Still have questions? Students can call the Office of Student Life helpline at 212-960-5411 or email email@example.com with any issue, question of comment about any aspect of life at YU, whether that’s “How do I find a chavrusa?” “What is the shuttle schedule?” or “Where do I share a new idea?”
For true insider tips, check out advice from current student leaders and alumni about making the most of your YU experience.
During Orientation, students can purchase seforim at the Student Life Center, located on the corner of 187th Street and Amsterdam Avenue. It’s a good idea to get acquainted with the Center early on in your college career—during the year, it’s the home of student government activity and event planning, and a great way to get involved on campus.
Nowhere But Here
On Wednesday, YU President Richard M. Joel captured his first words of welcome to new students on the Beren Campus with Google Glass, inviting them to imagine shaping their college experiences through a different lens: Torah values. “Education is not just downloading information,” he said. “It’s creating an environment where we converse with you to enable you to pursue any career or profession you desire in a values-oriented way. You’re a partner with all of us in this sacred community where you can work together to make a profound difference in the world.”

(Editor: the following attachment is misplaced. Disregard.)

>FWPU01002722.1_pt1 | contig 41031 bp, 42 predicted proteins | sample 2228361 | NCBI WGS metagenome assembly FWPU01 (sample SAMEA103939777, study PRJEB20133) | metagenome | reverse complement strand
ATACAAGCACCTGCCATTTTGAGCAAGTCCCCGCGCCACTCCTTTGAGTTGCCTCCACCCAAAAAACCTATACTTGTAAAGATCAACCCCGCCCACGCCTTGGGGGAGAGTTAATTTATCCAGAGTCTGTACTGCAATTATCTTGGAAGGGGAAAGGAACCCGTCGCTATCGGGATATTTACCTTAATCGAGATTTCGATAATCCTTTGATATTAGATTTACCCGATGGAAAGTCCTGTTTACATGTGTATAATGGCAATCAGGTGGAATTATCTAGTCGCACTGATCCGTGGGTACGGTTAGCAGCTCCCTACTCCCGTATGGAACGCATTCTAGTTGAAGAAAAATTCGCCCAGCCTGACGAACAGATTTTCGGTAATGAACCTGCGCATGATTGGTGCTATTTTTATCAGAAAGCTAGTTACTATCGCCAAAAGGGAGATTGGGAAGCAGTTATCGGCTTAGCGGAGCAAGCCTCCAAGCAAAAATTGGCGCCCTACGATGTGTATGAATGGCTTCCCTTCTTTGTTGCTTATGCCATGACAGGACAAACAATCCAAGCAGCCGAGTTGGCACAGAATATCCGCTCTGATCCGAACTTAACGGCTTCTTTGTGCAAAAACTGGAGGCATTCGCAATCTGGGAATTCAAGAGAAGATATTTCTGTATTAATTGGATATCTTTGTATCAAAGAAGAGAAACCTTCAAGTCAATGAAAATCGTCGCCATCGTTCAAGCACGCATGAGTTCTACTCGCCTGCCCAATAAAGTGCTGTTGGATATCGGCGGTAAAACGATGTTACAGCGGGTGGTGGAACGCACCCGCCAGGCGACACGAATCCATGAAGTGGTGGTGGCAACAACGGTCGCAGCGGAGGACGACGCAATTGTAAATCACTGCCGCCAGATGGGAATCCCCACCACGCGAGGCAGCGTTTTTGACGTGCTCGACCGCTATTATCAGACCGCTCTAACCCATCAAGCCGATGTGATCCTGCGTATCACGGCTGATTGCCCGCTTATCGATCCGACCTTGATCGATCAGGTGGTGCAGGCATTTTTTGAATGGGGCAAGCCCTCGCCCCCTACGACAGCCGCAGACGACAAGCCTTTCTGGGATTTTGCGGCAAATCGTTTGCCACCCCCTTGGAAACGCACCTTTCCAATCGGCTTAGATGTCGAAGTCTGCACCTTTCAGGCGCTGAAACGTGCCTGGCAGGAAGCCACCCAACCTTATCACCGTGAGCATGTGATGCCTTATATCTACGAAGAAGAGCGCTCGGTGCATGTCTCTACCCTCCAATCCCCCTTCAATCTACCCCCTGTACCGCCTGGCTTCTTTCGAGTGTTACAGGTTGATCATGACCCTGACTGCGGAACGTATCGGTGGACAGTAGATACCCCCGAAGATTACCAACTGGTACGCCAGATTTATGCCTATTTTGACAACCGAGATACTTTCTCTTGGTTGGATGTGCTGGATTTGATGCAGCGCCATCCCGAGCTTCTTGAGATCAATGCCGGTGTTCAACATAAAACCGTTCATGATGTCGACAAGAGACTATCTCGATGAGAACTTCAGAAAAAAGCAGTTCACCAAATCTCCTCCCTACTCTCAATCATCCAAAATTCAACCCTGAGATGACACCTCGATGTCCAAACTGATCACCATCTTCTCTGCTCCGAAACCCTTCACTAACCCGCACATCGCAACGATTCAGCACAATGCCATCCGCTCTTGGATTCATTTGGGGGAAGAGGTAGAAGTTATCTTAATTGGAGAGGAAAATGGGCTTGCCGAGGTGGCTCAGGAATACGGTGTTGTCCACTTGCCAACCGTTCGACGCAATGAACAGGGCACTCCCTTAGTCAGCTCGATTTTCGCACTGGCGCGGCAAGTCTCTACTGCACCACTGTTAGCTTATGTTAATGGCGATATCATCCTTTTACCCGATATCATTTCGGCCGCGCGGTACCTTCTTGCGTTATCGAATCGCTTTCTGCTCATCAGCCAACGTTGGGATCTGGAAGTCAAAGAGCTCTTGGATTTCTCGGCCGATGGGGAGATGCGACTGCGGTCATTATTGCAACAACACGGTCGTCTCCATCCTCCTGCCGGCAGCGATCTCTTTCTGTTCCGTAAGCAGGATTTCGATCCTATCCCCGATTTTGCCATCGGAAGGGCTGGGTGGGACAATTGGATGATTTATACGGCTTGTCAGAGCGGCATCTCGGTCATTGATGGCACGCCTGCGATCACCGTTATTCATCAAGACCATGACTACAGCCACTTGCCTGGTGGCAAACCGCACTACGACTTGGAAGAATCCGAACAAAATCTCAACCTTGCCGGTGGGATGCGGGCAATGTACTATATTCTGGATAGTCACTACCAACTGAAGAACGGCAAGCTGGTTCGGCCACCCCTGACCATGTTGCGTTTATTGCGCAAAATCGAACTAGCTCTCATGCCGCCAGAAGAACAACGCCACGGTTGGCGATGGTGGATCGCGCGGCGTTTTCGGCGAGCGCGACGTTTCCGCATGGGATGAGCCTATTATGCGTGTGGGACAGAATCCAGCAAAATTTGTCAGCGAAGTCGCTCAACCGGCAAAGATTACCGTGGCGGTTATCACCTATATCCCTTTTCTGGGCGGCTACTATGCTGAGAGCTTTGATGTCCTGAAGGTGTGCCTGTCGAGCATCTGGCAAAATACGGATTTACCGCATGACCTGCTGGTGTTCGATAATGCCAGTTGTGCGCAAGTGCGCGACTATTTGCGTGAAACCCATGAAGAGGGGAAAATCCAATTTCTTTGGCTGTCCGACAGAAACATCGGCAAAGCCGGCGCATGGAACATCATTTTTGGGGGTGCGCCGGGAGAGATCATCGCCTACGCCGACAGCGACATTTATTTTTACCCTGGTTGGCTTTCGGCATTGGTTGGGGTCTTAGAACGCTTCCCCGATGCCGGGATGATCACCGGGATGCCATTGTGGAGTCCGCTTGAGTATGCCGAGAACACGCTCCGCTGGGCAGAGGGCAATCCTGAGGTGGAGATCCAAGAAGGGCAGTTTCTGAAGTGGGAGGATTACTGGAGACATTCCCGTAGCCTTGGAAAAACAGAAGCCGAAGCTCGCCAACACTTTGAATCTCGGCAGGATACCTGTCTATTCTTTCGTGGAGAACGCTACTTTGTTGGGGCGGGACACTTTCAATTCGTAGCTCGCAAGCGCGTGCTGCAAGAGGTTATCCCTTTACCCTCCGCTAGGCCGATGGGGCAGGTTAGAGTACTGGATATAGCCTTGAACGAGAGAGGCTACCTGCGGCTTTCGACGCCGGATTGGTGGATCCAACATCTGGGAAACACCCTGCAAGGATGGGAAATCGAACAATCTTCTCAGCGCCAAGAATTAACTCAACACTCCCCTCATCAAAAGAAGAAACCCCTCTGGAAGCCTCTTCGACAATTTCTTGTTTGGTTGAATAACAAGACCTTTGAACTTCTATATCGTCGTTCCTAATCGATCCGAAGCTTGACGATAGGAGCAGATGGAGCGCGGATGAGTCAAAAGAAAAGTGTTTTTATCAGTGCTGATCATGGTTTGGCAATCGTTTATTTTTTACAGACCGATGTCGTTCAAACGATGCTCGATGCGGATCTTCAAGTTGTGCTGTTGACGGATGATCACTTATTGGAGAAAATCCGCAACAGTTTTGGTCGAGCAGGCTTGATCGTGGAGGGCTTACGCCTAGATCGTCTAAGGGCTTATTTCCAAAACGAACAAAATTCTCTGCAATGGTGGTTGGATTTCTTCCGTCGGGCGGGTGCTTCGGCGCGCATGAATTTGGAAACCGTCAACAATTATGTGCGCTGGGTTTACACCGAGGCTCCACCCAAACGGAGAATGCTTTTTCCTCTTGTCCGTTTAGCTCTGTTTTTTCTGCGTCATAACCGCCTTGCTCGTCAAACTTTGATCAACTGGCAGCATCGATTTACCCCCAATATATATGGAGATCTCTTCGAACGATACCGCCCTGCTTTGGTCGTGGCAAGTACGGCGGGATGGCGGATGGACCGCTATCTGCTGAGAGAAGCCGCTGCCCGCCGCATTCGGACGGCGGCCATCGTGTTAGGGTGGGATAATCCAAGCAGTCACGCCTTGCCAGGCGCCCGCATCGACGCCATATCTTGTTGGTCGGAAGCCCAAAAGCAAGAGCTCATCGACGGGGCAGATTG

Dr. Karen Bacon, the Dr. Monique C. Katz Dean of Stern College, agreed. “Each new entering class brings its own unique energies and talents to YU. This year’s class promises to take full advantage of all we have to offer and in turn contribute to the dynamic growth of this University—the excitement on campus is palpable.”
Adam Berman, of Stamford, CT, was excited to get started. He has already seen the difference YU students have made in his own hometown as part of the Center for the Jewish Future’s Torah Tours. “It made a big impact on me when they came to my shul, Agudat Shalom—I was thinking about my year in Israel, and they gave me great advice,” he said. Now considering a math major, Berman is hoping to get involved with the CJF himself.